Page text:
Business

The European Central Bank's QE decisions and your portfolio

The Sterling Report

Pamela LEWIS

Sunday, September 24, 2017

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The European Central Bank (ECB) instituted an asset-purchase programme two years ago for government and corporate bonds in the primary market. The programme is widely known as quantitative easing or QE for short.

Its objective is to enhance/foster economic growth, but it also has a secondary objective of increasing inflation, and lowering interest rates. Because of its mandate to inject life into the economy, it has come to be referred to as an “economic stimulus” programme.

In 2015, the programme was used to stabilise European banks which were suffering as a result of the US subprime mortgage crisis. The current state of the European economy is proof that the stimulus has been working. Inflation is at 1.5 per cent (a marked improvement even if it still falls short of the 2 per cent target), 17 consecutive quarters of growth were recorded, and interest rates have been trending down.

But how does quantitative easing work? When the ECB purchases bonds, this tends to have the effect of driving up the price of bonds, and in the process forces yields down.

It would be easy to see that these reduced yields would generally translate to lowered borrowing costs which increases companies' ability to raise money that they can invest, leading to growth for them and a commensurate growth in the economy.

Another positive effect of these ECB activities is an increase in liquidity, which is achieved through the increase in money supply brought about through the bond purchases.

The increased money supply has the effect of creating demand for other assets which in turn puts upward price pressure on other financial assets such as real estate in Germany which some analysts believe may be near a bubble.

When the macro-economic/monetary targets are sufficiently achieved, it may become necessary for the ECB to pull back on the economic measures that have been previously introduced so as not to allow the economy to overheat.

One such means is by the use of “tapering”. Tapering is the process of reducing the number of bonds the ECB purchases from both the government and the private sector.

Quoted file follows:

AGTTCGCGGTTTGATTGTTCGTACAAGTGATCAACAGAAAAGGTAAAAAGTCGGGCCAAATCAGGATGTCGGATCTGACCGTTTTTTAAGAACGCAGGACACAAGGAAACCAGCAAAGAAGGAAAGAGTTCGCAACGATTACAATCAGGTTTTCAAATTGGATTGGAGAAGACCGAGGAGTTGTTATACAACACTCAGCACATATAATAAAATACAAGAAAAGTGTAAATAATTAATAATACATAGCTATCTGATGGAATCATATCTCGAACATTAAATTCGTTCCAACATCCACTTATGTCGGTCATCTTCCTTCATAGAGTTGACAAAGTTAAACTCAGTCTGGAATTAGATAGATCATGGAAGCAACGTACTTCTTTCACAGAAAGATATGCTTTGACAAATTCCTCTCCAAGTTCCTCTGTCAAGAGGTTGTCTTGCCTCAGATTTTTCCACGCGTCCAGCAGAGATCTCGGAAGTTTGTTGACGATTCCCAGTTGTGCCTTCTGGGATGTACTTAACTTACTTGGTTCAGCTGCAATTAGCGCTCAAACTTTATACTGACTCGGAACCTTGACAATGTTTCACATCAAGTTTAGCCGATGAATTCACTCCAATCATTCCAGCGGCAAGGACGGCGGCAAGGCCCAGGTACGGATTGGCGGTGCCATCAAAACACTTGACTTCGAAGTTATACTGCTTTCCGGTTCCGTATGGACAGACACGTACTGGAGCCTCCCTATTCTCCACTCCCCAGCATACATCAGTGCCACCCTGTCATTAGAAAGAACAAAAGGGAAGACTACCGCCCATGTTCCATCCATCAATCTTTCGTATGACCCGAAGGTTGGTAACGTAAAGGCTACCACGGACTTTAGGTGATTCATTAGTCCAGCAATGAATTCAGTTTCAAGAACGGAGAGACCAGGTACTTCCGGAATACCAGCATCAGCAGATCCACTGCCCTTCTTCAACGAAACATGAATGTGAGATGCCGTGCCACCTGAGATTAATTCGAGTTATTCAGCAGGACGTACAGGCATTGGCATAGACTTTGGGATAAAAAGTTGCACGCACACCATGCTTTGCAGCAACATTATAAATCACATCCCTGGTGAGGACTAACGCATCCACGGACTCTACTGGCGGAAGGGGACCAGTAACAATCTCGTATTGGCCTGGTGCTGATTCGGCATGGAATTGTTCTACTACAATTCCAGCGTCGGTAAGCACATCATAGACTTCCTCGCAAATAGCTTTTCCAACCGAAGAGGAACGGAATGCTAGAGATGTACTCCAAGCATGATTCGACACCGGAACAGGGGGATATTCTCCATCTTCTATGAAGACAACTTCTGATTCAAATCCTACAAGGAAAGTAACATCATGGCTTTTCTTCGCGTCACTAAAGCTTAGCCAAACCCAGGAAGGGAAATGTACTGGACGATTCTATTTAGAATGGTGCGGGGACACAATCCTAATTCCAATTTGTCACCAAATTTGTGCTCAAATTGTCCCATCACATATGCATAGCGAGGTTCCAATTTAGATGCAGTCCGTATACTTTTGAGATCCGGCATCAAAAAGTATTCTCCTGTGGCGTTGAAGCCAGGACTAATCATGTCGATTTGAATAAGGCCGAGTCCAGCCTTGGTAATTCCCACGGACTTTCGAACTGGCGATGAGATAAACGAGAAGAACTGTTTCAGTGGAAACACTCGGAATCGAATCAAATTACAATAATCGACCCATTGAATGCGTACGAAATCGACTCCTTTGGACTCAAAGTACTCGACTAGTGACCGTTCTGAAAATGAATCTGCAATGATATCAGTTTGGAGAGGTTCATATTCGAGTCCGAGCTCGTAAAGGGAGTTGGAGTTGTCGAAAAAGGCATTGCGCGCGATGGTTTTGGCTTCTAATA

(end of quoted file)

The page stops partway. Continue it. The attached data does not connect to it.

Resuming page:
This is the position where the ECB now finds itself: to make the decision as to the cut-back in purchases. However, at the September sitting, the ECB stated, “We stand ready to increase our asset purchase programme in terms of size and/or duration.” They are expected to announce more details on any possible tapering in the October meeting.

That said, how do these ECB decisions affect the bond investor? Obviously, the investors affected by the ECB decisions would mostly be those who are buying or selling European bonds.

When the ECB is purchasing bonds, it suits the investors to be purchasing at the same time, as the inevitable result is that, going forward, bond prices would be increasing, especially as more investors demand these bonds, but more so because these bonds become scarce because the ECB is purchasing them in such large amounts.

As such, investors would see some increase on their return on investments as prices move upwards.

Since many investors are not involved in the day-to-day market activities, a good idea is to ask one's trusted financial advisor about these bond-purchasing activities.

However, it must be noted that the ECB is now at the opposite end, that is, it is now at the point of making a decision to reduce its bond-purchasing activities (tapering). Should the tapering decision be taken, European bond prices would be expected to fall.

But the ECB will only make this decision if the targets set are met, so it would be a good idea for investors to keep an eye on the ECB's targets. Should the targets be achieved, an investor's next move would be to sell their bonds at the high prices they can now fetch, before the anticipated fall in prices.

But a fall in prices would signal renewed opportunities, so investors could look forward to purchasing bonds at lower prices (and higher yields) during the period of tapering.

In conclusion, the ECB bond-buying programme has given investors a glorious opportunity to make huge returns on their investments, and some investors have already taken advantage of this opportunity and have benefited tremendously.

It is now up to investors to decide their next move, but they must keep abreast of the ECB's activities in order to make sound decisions.

And, as always, investors should never forget to discuss their selling and buying decisions with their trusted advisor.

Pamela Lewis is vice president, Investments and Client Services at Sterling Asset Management Ltd. Feedback: If you wish to have Sterling address your investment questions in upcoming articles, please e-mail us at: info@sterlingasset.net.jm or visit our website at www.sterling.com.jm

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